UK election: May seeks similarly ‘strong mandate’ to Macron
Big Conservative victory will help in Brexit negotiations, prime minister argues
British prime minister Theresa May being applauded at a general election campaign event in Harrow, London, on Monday. Photograph: Chris Ratcliffe/EPA
Theresa May has sought to turn Emmanuel Macron’s victory in France to her own electoral advantage, telling supporters that she needs a big mandate to match his. Speaking at a campaign event in Harrow, northwest London, the prime minister suggested that Mr Macron’s landslide defeat of Marine Le Pen would strengthen France’s hand in negotiations over Brexit.
“Yesterday a new French president was elected. He was elected with a strong mandate which he can take as a strong position in the negotiations. In the UK we need to ensure we’ve got an equally strong mandate and an equally strong negotiating position. And every vote for me and my team will strengthen my hand in those Brexit negotiations,” she said.
The incoming French president will not be directly involved in the Brexit negotiations, which are being conducted by the European Commission’s Michel Barnier on behalf of the remaining 27 European Union member states. Mr Macron has suggested, however, that he wants to renegotiate the bilateral Le Touquet border deal, which allows British immigration officials to operate in Calais and stop would-be migrants arriving in Britain.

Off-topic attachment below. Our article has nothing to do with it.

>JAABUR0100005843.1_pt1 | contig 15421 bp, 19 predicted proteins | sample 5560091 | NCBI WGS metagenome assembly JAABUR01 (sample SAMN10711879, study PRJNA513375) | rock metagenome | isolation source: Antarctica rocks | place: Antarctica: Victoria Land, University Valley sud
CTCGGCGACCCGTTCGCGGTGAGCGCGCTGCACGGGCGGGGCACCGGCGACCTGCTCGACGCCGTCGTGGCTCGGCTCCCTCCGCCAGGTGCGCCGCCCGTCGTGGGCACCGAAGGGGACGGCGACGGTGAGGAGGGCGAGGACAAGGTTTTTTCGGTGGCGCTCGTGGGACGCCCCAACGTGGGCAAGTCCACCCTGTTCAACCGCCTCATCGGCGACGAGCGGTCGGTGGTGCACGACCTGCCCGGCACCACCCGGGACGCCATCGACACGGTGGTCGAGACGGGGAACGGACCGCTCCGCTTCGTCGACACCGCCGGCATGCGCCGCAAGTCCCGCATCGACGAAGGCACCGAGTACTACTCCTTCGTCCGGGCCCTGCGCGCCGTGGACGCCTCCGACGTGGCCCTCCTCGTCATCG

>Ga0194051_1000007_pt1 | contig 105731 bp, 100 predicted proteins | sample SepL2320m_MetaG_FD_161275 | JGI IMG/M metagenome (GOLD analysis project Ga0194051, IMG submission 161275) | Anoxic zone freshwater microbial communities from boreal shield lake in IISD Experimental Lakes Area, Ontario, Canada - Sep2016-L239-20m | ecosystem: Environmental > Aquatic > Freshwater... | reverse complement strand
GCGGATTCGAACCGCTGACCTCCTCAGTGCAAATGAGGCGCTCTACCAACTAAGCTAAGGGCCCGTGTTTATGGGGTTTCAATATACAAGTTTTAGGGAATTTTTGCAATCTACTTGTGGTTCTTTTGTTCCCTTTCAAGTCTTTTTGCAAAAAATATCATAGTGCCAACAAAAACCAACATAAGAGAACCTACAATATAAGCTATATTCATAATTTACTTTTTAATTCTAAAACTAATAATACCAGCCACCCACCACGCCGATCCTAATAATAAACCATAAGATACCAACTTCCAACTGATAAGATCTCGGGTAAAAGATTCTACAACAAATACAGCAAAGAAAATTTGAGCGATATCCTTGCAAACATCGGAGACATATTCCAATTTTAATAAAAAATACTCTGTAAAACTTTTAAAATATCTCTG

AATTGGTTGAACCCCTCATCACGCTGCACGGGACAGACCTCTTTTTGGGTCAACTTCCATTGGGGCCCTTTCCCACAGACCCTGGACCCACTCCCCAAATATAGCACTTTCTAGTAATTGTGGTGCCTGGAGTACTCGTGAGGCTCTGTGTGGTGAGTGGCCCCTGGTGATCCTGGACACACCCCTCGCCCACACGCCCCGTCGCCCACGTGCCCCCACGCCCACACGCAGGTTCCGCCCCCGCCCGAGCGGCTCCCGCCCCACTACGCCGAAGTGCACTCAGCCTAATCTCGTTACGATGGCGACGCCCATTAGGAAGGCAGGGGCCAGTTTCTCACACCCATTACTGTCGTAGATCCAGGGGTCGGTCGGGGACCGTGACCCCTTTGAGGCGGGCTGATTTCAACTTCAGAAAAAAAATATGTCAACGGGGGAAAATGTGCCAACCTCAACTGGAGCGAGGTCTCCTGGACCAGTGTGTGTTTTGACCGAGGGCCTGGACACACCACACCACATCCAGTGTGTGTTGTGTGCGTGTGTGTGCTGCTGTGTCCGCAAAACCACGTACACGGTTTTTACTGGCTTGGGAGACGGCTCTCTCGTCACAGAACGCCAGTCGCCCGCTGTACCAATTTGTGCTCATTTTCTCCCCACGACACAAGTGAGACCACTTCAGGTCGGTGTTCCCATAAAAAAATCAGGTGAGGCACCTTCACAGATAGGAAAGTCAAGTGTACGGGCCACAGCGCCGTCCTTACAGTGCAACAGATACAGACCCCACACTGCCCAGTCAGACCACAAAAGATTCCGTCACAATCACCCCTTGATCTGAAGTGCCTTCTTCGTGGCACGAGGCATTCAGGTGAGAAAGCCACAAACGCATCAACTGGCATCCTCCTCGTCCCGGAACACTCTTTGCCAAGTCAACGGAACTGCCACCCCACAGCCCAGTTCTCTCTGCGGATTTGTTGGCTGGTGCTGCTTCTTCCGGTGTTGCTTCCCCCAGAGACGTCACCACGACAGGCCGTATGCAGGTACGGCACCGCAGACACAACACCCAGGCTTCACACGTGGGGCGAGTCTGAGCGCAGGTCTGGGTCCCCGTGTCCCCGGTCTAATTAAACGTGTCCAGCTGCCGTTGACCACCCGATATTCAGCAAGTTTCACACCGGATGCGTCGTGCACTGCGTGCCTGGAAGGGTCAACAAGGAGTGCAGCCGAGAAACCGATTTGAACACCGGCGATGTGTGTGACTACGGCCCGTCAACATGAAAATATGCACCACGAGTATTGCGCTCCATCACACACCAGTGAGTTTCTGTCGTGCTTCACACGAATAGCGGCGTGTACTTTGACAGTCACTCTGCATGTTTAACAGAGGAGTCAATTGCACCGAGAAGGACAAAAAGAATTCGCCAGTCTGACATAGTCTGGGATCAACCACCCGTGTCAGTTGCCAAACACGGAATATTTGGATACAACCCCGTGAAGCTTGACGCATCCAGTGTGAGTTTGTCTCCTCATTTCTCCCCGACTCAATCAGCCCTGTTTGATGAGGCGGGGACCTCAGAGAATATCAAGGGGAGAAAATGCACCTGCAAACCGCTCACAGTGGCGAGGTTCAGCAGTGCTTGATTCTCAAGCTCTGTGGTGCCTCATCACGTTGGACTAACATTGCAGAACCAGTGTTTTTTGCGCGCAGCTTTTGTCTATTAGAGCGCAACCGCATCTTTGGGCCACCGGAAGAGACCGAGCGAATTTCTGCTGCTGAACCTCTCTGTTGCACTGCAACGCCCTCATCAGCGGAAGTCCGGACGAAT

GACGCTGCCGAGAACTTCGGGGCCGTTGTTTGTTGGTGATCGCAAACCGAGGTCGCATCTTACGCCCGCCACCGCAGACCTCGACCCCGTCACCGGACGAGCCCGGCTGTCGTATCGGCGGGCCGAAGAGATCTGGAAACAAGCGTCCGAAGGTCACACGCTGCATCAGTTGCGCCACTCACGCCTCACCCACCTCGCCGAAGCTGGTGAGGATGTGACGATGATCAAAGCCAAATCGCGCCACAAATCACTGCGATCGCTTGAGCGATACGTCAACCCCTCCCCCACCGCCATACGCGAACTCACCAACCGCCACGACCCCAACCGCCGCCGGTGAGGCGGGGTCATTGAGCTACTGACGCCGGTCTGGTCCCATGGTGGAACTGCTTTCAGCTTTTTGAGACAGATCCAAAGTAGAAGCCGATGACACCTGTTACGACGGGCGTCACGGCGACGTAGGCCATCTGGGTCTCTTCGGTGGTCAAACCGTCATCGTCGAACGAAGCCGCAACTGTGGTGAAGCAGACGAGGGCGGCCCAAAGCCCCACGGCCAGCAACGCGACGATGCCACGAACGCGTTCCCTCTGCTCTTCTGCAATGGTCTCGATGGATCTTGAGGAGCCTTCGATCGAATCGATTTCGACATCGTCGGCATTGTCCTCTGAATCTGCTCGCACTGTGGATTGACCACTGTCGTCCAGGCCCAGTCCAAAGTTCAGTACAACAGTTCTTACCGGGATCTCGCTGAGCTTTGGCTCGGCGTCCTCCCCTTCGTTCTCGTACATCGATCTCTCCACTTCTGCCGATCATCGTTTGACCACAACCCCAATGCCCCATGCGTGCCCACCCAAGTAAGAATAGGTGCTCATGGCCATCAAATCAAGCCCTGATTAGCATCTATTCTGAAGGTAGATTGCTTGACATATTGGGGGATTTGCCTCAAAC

Ms May, who has long claimed that the agreement would be unaffected by Brexit, acknowledged on Monday that it was up for negotiation.
“As for Le Touquet agreement, actually it works for the benefit of both the UK and France. Obviously the government elected after June 8th will be sitting down and talking to Monsieur Macron and others about how that system we have works for the benefit of France as well as the benefit of the UK,” she said.
The prime minister said the Conservatives would continue to commit to a target of less than 100,000 for annual net immigration to Britain, one-third of the current rate, although she declined to say if it could be achieved during the next parliament.
An ICM poll for the Guardian on Monday gave the Conservatives their biggest lead over Labour since 1983, with 49 per cent compared to Labour’s 27 per cent. The prime minister has refused to take part in a televised debate with Labour leader Jeremy Corbyn but she will participate in a BBC Question Time special, during which the party leaders will separately face questions from a studio audience.
The Conservatives on Monday attacked Mr Corbyn for suggesting that Karl Marx was an important economist, dubbing him and his shadow chancellor John McDonnell “the Marx brothers”.
Mr Corbyn was asked on Monday about Mr McDonnell’s statement on Sunday that, although he was not a Marxist, he had learned a lot from Marx’s Capital.
“All great economists influence all of our thinking. Yes I have read some of Adam Smith, I have read some of Karl Marx, I have looked at the words of Ricardo, I have looked at many, many others. I don’t consider myself the world’s greatest intellectual but you learnt from everybody, don’t close your mind to the thoughts of others – that way we’re all better informed,” the Labour leader said.